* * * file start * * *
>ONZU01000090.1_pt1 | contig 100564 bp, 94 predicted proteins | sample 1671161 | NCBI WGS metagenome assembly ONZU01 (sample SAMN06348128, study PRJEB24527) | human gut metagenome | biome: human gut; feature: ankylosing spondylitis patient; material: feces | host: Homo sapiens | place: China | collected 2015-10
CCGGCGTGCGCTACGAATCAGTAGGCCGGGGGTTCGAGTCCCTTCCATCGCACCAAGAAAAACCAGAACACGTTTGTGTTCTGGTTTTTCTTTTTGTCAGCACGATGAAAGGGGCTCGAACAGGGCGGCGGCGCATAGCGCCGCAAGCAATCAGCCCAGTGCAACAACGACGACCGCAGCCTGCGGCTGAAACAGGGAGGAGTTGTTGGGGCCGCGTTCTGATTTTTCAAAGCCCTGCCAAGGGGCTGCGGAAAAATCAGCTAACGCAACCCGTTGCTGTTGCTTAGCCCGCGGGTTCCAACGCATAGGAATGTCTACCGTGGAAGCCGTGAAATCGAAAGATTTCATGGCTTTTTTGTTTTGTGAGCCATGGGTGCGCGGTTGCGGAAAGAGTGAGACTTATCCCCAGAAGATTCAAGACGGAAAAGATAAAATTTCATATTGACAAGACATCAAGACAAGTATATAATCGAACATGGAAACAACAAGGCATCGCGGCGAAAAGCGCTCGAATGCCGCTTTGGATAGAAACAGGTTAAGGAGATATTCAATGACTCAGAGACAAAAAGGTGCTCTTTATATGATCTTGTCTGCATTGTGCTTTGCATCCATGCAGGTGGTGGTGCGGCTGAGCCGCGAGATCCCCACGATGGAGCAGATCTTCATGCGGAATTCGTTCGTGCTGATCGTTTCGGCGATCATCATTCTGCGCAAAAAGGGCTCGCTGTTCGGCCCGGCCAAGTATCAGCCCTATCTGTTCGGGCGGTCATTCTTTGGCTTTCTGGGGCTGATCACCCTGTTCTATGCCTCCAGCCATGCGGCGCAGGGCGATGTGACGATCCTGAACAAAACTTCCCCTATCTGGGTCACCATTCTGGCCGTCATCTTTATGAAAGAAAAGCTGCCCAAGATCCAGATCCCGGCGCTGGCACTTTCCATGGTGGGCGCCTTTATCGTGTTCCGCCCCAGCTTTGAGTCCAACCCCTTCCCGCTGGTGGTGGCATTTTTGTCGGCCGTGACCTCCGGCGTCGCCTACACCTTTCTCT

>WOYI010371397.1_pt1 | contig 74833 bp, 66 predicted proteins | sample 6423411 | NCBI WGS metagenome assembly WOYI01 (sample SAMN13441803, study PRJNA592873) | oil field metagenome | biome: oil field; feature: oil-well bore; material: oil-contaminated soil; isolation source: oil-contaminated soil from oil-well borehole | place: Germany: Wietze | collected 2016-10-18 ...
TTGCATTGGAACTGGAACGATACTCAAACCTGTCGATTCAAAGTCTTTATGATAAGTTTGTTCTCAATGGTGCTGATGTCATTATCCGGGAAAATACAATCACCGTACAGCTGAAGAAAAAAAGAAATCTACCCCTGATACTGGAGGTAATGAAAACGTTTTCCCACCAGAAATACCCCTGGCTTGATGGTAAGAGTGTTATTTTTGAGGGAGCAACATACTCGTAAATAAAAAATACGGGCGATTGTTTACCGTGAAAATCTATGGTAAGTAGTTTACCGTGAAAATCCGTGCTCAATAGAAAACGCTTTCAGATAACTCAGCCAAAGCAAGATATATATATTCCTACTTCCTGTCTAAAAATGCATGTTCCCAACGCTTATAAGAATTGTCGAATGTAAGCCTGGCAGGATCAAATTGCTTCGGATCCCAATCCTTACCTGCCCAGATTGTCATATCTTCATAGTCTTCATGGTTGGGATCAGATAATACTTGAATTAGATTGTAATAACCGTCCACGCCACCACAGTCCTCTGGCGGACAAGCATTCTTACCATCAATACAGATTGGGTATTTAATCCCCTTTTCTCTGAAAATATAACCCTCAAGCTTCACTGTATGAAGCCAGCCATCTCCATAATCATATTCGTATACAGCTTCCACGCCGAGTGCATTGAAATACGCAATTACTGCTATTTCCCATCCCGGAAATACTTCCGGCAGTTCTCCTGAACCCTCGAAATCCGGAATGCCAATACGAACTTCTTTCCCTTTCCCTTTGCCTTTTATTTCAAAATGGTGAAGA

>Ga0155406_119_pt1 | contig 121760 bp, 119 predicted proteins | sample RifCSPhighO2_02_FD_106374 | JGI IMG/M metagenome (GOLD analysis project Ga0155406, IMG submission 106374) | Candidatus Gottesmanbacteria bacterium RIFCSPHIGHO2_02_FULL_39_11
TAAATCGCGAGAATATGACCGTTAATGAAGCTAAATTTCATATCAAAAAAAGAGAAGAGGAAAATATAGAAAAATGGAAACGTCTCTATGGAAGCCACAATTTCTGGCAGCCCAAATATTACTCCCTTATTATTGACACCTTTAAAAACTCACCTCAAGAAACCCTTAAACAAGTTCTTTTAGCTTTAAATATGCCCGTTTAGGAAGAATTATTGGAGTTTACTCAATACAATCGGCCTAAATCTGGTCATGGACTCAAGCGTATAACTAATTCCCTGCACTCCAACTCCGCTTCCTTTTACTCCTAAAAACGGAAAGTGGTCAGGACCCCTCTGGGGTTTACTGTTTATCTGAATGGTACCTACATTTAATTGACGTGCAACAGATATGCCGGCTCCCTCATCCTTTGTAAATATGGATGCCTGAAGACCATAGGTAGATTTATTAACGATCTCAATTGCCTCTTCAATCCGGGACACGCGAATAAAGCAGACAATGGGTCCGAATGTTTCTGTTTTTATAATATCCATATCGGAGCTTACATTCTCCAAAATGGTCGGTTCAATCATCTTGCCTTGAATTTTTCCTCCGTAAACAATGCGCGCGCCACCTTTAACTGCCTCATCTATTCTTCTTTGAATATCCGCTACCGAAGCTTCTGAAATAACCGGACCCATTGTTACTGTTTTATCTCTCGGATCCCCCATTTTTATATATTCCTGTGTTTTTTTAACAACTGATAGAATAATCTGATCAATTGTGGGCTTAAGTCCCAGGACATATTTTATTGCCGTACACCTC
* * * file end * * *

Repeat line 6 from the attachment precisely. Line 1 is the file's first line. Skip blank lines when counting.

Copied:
TAAATCGCGAGAATATGACCGTTAATGAAGCTAAATTTCATATCAAAAAAAGAGAAGAGGAAAATATAGAAAAATGGAAACGTCTCTATGGAAGCCACAATTTCTGGCAGCCCAAATATTACTCCCTTATTATTGACACCTTTAAAAACTCACCTCAAGAAACCCTTAAACAAGTTCTTTTAGCTTTAAATATGCCCGTTTAGGAAGAATTATTGGAGTTTACTCAATACAATCGGCCTAAATCTGGTCATGGACTCAAGCGTATAACTAATTCCCTGCACTCCAACTCCGCTTCCTTTTACTCCTAAAAACGGAAAGTGGTCAGGACCCCTCTGGGGTTTACTGTTTATCTGAATGGTACCTACATTTAATTGACGTGCAACAGATATGCCGGCTCCCTCATCCTTTGTAAATATGGATGCCTGAAGACCATAGGTAGATTTATTAACGATCTCAATTGCCTCTTCAATCCGGGACACGCGAATAAAGCAGACAATGGGTCCGAATGTTTCTGTTTTTATAATATCCATATCGGAGCTTACATTCTCCAAAATGGTCGGTTCAATCATCTTGCCTTGAATTTTTCCTCCGTAAACAATGCGCGCGCCACCTTTAACTGCCTCATCTATTCTTCTTTGAATATCCGCTACCGAAGCTTCTGAAATAACCGGACCCATTGTTACTGTTTTATCTCTCGGATCCCCCATTTTTATATATTCCTGTGTTTTTTTAACAACTGATAGAATAATCTGATCAATTGTGGGCTTAAGTCCCAGGACATATTTTATTGCCGTACACCTC